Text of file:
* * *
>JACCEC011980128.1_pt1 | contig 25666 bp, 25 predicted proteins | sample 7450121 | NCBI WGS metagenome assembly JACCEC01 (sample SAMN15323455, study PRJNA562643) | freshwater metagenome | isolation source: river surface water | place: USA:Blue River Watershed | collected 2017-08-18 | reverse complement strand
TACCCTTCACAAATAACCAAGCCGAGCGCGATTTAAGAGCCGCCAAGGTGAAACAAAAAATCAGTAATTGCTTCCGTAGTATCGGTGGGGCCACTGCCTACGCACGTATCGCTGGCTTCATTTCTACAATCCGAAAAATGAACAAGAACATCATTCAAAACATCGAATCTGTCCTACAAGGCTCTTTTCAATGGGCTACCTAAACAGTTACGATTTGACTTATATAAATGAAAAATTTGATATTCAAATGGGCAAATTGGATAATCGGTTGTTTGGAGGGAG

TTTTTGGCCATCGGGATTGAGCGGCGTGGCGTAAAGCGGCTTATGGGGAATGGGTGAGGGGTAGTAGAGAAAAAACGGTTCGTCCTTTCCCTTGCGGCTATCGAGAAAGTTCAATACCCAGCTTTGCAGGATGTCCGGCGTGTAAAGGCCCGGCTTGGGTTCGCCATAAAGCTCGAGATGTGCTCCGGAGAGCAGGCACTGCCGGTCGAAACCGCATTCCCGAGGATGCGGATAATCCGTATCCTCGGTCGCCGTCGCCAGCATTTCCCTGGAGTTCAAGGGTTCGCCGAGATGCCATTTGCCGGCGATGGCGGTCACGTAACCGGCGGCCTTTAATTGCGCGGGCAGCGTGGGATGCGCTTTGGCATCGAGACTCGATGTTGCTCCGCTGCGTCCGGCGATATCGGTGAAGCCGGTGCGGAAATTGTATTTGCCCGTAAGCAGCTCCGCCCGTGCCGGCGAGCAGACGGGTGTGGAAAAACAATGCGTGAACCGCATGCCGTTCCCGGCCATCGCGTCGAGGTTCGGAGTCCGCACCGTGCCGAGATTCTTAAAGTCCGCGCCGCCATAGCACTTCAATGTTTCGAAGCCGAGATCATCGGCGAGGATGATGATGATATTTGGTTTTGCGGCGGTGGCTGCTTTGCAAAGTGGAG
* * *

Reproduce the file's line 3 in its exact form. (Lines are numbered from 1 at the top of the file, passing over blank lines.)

TTTTTGGCCATCGGGATTGAGCGGCGTGGCGTAAAGCGGCTTATGGGGAATGGGTGAGGGGTAGTAGAGAAAAAACGGTTCGTCCTTTCCCTTGCGGCTATCGAGAAAGTTCAATACCCAGCTTTGCAGGATGTCCGGCGTGTAAAGGCCCGGCTTGGGTTCGCCATAAAGCTCGAGATGTGCTCCGGAGAGCAGGCACTGCCGGTCGAAACCGCATTCCCGAGGATGCGGATAATCCGTATCCTCGGTCGCCGTCGCCAGCATTTCCCTGGAGTTCAAGGGTTCGCCGAGATGCCATTTGCCGGCGATGGCGGTCACGTAACCGGCGGCCTTTAATTGCGCGGGCAGCGTGGGATGCGCTTTGGCATCGAGACTCGATGTTGCTCCGCTGCGTCCGGCGATATCGGTGAAGCCGGTGCGGAAATTGTATTTGCCCGTAAGCAGCTCCGCCCGTGCCGGCGAGCAGACGGGTGTGGAAAAACAATGCGTGAACCGCATGCCGTTCCCGGCCATCGCGTCGAGGTTCGGAGTCCGCACCGTGCCGAGATTCTTAAAGTCCGCGCCGCCATAGCACTTCAATGTTTCGAAGCCGAGATCATCGGCGAGGATGATGATGATATTTGGTTTTGCGGCGGTGGCTGCTTTGCAAAGTGGAG